18-year-old pleads guilty to reduced charge in relation to killing of Devan Selvey
Despite the probation, Devan's family doesn't feel justice has been served
The eldest of two teens charged in relation to the killing of 14-year-old Devan Selvey will serve 15 months of probation on a suspended sentence after he pleaded guilty to the unauthorized possession of a weapon.
The 18-year-old suspect, who cannot be identified under a court-ordered publication ban, appeared at the John Sopinka Courthouse in Hamilton on Friday morning before Ontario Court Justice Martha Zivolak.
He was carrying brass knuckles the day Selvey was killed.
The Crown prosecutor, Brett Moodie, originally wanted 18 months of probation, while the defence, led by attorney Jordana Goldlist, wanted six months of probation with a conditional discharge.
"I find it would be contrary to the public interest to grant a discharge," Zivolak said in court.
"To allow it would be, in essence, to send a message that it's OK for young people to arm themselves for protection and OK for people to bring weapons in or near schools."
Part of the decision to sentence him 15 months of probation instead of 18 months hinged on how he has "stability through family support, educational endeavours, employment" and has gone to counselling. A guilty plea also spared the system from a "difficult trial."
In addition to the suspended sentence and probation, the 18-year-old will face roughly three years of court supervision, a five-year ban on any possession of weapons and must avoid contact with the Selvey family.
The 18-year-old originally faced other charges of assault with a weapon and administering a noxious substance, but they were withdrawn in court.
He and a 14-year-old were also both initially charged with first-degree murder, but the charges against him were reduced late last year, leaving the younger teen as the one accused of the stabbing Devan to death on Oct. 7 outside Sir Winston Churchill Secondary School.
While the preliminary hearing for the accused 14-year-old is set to start in November 2020, the 18-year-old's decision to plead guilty marks movement forward in a case that Devan's family feels has dragged on.
'It doesn't get any easier': Devan's mom
While the probation is progress, it doesn't do much to ease Devan's mom's grief.
"It doesn't get any easier … having to relive it all the time, I don't know how you're supposed to heal," Shari-Ann Selvey told CBC on Thursday evening.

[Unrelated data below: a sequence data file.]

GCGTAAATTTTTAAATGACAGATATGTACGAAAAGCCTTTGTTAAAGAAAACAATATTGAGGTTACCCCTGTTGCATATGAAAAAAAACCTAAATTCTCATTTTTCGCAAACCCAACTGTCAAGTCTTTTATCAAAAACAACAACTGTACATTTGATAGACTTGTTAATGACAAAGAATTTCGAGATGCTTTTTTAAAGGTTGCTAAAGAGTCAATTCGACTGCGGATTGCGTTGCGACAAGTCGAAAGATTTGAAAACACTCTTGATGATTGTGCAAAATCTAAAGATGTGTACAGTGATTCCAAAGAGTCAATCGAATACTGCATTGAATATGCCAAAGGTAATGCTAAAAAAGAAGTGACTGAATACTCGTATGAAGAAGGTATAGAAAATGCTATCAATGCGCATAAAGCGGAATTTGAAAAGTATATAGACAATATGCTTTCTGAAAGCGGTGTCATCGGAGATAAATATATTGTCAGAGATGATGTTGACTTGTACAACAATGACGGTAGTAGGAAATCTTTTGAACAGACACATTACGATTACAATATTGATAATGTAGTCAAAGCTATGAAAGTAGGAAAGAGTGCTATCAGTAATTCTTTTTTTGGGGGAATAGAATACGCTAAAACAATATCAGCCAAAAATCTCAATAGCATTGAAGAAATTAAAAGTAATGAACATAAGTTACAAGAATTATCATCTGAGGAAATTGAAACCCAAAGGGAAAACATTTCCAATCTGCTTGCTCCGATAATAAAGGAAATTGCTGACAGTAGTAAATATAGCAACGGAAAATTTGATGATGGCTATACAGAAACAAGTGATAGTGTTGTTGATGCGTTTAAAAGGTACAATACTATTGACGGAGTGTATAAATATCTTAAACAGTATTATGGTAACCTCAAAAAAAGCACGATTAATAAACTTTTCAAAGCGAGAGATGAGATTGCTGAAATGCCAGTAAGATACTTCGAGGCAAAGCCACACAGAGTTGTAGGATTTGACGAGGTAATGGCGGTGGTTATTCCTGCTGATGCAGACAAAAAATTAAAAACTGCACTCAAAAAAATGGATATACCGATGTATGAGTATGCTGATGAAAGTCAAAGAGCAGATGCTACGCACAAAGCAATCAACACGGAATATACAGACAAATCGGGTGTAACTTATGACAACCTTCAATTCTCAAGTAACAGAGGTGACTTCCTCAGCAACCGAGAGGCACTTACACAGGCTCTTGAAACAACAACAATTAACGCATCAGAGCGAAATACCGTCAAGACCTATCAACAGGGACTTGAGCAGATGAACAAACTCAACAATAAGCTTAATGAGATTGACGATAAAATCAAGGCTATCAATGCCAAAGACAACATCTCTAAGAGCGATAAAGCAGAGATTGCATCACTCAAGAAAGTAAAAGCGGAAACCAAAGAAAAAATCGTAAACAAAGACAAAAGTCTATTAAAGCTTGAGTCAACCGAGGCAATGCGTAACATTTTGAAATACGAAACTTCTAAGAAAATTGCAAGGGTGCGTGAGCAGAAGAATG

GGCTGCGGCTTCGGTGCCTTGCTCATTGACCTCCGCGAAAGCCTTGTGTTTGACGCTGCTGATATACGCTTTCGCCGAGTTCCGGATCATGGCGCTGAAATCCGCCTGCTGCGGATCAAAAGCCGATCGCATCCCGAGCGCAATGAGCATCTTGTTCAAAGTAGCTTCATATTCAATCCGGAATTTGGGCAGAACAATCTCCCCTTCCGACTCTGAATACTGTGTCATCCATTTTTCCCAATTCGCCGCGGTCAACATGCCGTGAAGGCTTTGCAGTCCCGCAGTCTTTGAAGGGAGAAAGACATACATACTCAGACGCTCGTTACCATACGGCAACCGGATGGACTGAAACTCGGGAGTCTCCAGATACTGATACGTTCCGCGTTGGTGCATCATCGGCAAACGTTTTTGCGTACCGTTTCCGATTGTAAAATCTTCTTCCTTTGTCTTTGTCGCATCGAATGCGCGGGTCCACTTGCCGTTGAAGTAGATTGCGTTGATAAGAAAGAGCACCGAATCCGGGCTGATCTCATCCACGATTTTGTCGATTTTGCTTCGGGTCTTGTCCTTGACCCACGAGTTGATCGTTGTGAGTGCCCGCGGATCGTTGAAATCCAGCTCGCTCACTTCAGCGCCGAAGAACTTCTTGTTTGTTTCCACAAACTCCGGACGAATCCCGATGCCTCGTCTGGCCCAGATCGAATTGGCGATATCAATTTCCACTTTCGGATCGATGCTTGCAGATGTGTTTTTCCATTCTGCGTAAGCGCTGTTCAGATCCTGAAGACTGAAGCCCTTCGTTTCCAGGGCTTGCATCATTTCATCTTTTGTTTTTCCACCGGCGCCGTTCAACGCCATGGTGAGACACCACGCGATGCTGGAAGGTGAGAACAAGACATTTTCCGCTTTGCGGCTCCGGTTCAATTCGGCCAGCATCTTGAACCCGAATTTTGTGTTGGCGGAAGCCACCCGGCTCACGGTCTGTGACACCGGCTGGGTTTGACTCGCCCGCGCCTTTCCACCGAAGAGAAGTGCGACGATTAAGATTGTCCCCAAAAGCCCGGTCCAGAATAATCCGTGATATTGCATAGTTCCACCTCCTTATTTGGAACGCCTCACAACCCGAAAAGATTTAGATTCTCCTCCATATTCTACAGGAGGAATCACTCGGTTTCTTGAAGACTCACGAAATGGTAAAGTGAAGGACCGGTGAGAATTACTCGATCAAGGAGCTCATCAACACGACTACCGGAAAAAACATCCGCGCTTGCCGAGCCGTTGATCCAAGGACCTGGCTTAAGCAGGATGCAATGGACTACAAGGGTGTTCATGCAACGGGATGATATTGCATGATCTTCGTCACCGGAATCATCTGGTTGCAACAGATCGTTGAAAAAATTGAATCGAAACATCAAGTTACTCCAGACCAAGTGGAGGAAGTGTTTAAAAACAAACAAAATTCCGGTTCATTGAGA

"I just don't think justice will be served. That's what I'm feeling and I don't like that feeling."
The court visits have forced her to revisit the tragedy. She was there when her son was stabbed.
Shari-Ann Selvey tells CBC that before it happened, Devan called her to say a group of kids were bullying him. She drove to the school and tried, more than once, to pull him into safety as she followed the group of kids chasing her son.
He was behind his high school when he stopped running, just about to enter her vehicle — then, he was stabbed in the back. She says Devan died in her arms.
"He's always with me," Shari-Ann said.
She and about a dozen other family members filled courtroom 308. There were too many of them for the courtroom to accommodate because of COVID-19 restrictions. Some were forced to sacrifice their spots in the room.
Shari-Ann Selvey and her 25-year-old daughter, Karissa, wore purple shirts and sweaters with his face and name on them.
Devan's family linked arms and held hands, trying to stifle cries and hold back tears as they listened to the ruling in court.
Two people who arrived with the defendant sat on the left side of the room, behind him.
Both groups avoided eye contact most of the time. Just six metres separated them.
The accused swiveled in his chair, slowly shifting from left to right. When asked how he pleaded, the 18-year-old said "guilty" with a flat, subdued voice.
After sentencing, Brian Allen, Shari-Ann Selvey's cousin said, they must continue to play a waiting game for justice.
"It's one battle that's done with but we still have to win the war," he said.
Devan's death motivated the province to introduce new bullying prevention measures in schools, including training teachers in de-escalation techniques.
It also sparked community conversations and a panel review of Hamilton-Wentworth District School Board's anti-bullying practices, which COVID-19 has delayed.
With files from Dan Taekema